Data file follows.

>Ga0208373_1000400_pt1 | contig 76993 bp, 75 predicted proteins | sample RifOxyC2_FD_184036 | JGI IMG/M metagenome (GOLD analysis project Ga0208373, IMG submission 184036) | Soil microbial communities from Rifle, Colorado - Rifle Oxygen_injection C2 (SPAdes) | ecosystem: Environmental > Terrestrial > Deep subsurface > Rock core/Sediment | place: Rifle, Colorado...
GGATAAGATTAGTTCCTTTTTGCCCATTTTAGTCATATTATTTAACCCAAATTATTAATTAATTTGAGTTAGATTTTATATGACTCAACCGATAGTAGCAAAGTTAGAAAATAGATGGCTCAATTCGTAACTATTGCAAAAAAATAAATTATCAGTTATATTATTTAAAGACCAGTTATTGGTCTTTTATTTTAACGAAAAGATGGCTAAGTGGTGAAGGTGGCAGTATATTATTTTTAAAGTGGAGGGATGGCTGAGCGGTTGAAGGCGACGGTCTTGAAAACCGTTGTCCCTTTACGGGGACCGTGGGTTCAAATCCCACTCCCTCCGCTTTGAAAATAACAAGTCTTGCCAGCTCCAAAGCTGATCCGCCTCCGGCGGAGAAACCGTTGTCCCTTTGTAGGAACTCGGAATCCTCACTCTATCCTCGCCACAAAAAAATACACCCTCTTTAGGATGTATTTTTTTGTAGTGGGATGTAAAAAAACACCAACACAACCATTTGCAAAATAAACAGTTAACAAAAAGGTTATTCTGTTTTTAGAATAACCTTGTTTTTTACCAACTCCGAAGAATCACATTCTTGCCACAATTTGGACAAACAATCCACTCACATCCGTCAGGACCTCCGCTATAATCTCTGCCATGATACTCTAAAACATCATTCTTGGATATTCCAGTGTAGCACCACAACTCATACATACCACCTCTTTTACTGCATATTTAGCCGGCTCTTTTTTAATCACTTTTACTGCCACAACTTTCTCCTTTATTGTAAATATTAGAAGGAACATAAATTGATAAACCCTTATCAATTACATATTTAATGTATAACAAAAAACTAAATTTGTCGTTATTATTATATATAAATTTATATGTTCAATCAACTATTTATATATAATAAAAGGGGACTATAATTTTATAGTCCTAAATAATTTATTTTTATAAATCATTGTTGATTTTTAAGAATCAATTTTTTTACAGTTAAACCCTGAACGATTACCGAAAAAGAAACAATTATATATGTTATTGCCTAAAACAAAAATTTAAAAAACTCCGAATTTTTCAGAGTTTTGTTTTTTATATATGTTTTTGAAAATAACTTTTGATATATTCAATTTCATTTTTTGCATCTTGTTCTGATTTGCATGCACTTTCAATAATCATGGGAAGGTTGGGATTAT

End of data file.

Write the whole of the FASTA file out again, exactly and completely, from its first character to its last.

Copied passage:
>Ga0208373_1000400_pt1 | contig 76993 bp, 75 predicted proteins | sample RifOxyC2_FD_184036 | JGI IMG/M metagenome (GOLD analysis project Ga0208373, IMG submission 184036) | Soil microbial communities from Rifle, Colorado - Rifle Oxygen_injection C2 (SPAdes) | ecosystem: Environmental > Terrestrial > Deep subsurface > Rock core/Sediment | place: Rifle, Colorado...
GGATAAGATTAGTTCCTTTTTGCCCATTTTAGTCATATTATTTAACCCAAATTATTAATTAATTTGAGTTAGATTTTATATGACTCAACCGATAGTAGCAAAGTTAGAAAATAGATGGCTCAATTCGTAACTATTGCAAAAAAATAAATTATCAGTTATATTATTTAAAGACCAGTTATTGGTCTTTTATTTTAACGAAAAGATGGCTAAGTGGTGAAGGTGGCAGTATATTATTTTTAAAGTGGAGGGATGGCTGAGCGGTTGAAGGCGACGGTCTTGAAAACCGTTGTCCCTTTACGGGGACCGTGGGTTCAAATCCCACTCCCTCCGCTTTGAAAATAACAAGTCTTGCCAGCTCCAAAGCTGATCCGCCTCCGGCGGAGAAACCGTTGTCCCTTTGTAGGAACTCGGAATCCTCACTCTATCCTCGCCACAAAAAAATACACCCTCTTTAGGATGTATTTTTTTGTAGTGGGATGTAAAAAAACACCAACACAACCATTTGCAAAATAAACAGTTAACAAAAAGGTTATTCTGTTTTTAGAATAACCTTGTTTTTTACCAACTCCGAAGAATCACATTCTTGCCACAATTTGGACAAACAATCCACTCACATCCGTCAGGACCTCCGCTATAATCTCTGCCATGATACTCTAAAACATCATTCTTGGATATTCCAGTGTAGCACCACAACTCATACATACCACCTCTTTTACTGCATATTTAGCCGGCTCTTTTTTAATCACTTTTACTGCCACAACTTTCTCCTTTATTGTAAATATTAGAAGGAACATAAATTGATAAACCCTTATCAATTACATATTTAATGTATAACAAAAAACTAAATTTGTCGTTATTATTATATATAAATTTATATGTTCAATCAACTATTTATATATAATAAAAGGGGACTATAATTTTATAGTCCTAAATAATTTATTTTTATAAATCATTGTTGATTTTTAAGAATCAATTTTTTTACAGTTAAACCCTGAACGATTACCGAAAAAGAAACAATTATATATGTTATTGCCTAAAACAAAAATTTAAAAAACTCCGAATTTTTCAGAGTTTTGTTTTTTATATATGTTTTTGAAAATAACTTTTGATATATTCAATTTCATTTTTTGCATCTTGTTCTGATTTGCATGCACTTTCAATAATCATGGGAAGGTTGGGATTAT